I have to say, I enjoyed this movie more than I thought I would, and it's partly because of the highly skilled, effortless performances, great direction, and a wonderful story. It changes direction unexpectedly, but it perfectly paced.

The sense of corrupt system in which only the manipulative can survive is perfectly communicated, and little touches like the supporting performance and sub plot with the Marissa Tomei's journalist character, underscore the sense of younger, innocent people being chewed up and spat out by older, more cynical souls. Or worse, becoming like them, and trading their innocence for advancement in the process.

Movie Hack Rating 4/5.

Buy Ides Of March on DVD USA

Buy Ides Of March on Blu Ray in USA

Buy Ides Of March on DVD in the UK

Buy Ides Of March on Blu Ray in UK

Friday, 20 April 2012

Review: Cabin In The Woods

Movies often arouse a variety of emotions in people, as is their intention, but fury is an unusual response. 

But that's exactly what I felt this afternoon when I spent £8.80 of my own hard earned money to watch Cabin In The Woods, the Joss Wheldon produced/written horrommedy (Geddit?), which was hotly hyped by the wonderful Christy Lemire and her cohorts on What The Flick. I respect the collective opinions of Messrs Matt Atchity and Alonso Duralde, and Mme Lemire so much that I went to see the movie on their recommendation. Oh my how you let me down guys!

The attractive and capable cast is not the problem. Innocent heroine Dana (Kristen Connolly, pictured, right) is the lead protagonist of the movie, and joined this journey into wild woodlands by Thor, or Chris Helmsworth (pictured, left), who can be seen camping it up elsewhere in the current Avengers movie, and who plays an all American jock/ part time sociologist (this is supposed to connote emotional depth apparently). Meanwhile Anna Hutchinson plays The Slut, Fran Kranz* the fool/ stoner, and male model Jesse Williams plays against type as the scholar.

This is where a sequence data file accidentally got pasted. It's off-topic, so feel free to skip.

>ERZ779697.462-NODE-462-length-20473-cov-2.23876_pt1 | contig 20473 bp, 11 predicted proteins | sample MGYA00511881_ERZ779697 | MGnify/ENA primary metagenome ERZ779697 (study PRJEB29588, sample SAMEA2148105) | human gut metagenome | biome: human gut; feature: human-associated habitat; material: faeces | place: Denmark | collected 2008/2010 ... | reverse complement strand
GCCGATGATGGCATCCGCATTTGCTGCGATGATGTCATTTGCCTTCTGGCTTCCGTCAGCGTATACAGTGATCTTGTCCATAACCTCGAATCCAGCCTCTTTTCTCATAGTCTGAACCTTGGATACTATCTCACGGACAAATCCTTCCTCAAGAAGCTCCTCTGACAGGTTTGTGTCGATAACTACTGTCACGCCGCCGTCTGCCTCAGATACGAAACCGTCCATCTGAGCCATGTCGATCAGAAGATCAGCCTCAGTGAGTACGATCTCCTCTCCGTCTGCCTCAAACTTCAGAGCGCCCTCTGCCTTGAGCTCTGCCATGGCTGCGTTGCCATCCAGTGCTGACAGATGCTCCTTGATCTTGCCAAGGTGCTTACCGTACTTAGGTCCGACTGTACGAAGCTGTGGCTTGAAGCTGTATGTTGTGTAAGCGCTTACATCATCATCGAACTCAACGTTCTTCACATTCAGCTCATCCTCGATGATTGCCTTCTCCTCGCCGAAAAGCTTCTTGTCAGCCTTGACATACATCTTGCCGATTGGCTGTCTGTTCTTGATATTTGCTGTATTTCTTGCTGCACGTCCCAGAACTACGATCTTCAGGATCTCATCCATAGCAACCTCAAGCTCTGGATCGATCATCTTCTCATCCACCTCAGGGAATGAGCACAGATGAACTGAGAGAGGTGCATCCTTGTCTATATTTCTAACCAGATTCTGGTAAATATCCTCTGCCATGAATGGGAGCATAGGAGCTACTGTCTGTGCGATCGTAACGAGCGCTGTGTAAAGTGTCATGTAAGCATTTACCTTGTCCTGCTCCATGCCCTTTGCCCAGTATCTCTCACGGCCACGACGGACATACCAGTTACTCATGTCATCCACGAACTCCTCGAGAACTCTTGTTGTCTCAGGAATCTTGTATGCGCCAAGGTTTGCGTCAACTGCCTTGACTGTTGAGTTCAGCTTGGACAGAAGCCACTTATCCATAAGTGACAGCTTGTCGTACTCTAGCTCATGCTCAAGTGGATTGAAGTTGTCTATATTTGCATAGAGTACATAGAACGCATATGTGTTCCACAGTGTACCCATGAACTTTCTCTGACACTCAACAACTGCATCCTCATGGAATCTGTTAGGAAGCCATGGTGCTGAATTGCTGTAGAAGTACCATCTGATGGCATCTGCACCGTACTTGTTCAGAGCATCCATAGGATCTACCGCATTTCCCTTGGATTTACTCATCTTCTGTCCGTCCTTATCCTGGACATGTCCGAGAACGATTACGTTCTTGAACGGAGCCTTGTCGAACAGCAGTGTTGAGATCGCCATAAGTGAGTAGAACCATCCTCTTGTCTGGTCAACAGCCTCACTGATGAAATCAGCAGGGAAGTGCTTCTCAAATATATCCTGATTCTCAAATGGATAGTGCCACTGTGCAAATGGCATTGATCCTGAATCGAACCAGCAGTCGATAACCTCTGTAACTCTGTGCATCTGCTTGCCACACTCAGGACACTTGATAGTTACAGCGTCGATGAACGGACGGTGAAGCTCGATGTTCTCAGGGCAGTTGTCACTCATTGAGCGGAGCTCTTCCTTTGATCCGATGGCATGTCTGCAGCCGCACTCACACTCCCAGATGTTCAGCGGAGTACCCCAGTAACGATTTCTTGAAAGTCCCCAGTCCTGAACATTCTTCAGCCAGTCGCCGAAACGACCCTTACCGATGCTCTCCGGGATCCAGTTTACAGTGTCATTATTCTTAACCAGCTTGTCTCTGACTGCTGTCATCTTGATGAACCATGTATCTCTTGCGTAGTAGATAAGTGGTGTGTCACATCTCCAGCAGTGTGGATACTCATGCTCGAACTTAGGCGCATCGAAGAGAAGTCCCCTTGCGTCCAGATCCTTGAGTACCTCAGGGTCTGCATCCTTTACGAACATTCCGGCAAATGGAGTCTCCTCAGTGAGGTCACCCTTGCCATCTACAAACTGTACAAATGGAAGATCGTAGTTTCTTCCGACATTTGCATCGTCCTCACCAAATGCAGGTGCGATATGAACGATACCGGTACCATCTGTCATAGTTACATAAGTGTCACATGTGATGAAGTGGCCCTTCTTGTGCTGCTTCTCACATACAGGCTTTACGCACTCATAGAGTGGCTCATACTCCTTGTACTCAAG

If these seem like unfair tropes, the standard fayre of horror movies, this is because Cabin In The Woods intends it to be so. It's very much a post modern deconstruction of the horror movie genre, begun by precursors like Scream, a decade ago, when viewers began searching for more cerebral horror as the thrills of the overly familiar genre were perceived to have run dry. 

CITW ups the ante in its self-awareness by making inevitable zombie family resurrection and gradual death of the cast the product of an international conspiracy of a murky underground organisation that chooses 5 young people each year to be human sacrifices for some otherworldly beings that hold the planet to randsom.

The perfunctory manner in which the characters were drawn and dichotomy between this and the underground shenanigans of men and women sat at computer monitors and banks of dials and switches making it all happen made me furious. 

A horror movie should work first and foremost as a movie, and this didn't. A movie must have an emotional heart, and I spent much of the time not caring about anyone on screen once I realised the makers of the movie did not. The Dana character played by Connolly is supposed to service this purpose, but once you realise the authors of this movie are hell bent on unfolding a ridiculous conceit, you cease to care even about her, given the contrived nature of her surroundings.

In conclusion, then, Cabin In The Woods is a movie which is short on horror, heart, and comedy, and this renders its attempt at being cerebral irrelevant.

Movie Hack Rating: 1/5

* The only thing in this movie that doesn't suck.

Friday, 7 January 2011

Ones To Watch 2011: Cowboys And Aliens (TRAILER)

Last seen camping up Ironman 2, director and Swingers money-man Jon Faveau is back with Cowboys And Aliens later this year, where a spaceship arrives in the Wild West, and is faced off by cowboy gunslingers. Yes, it's very much the 'Snakes On A Plane' / Ronseal of its day, and will be out in July in the UK. Aiming for the big summer blockbuster market, see? Oh, and it stars unemployed Bond star Daniel Craig, and Harrison Ford, with Olivia Wilde. Enjoy.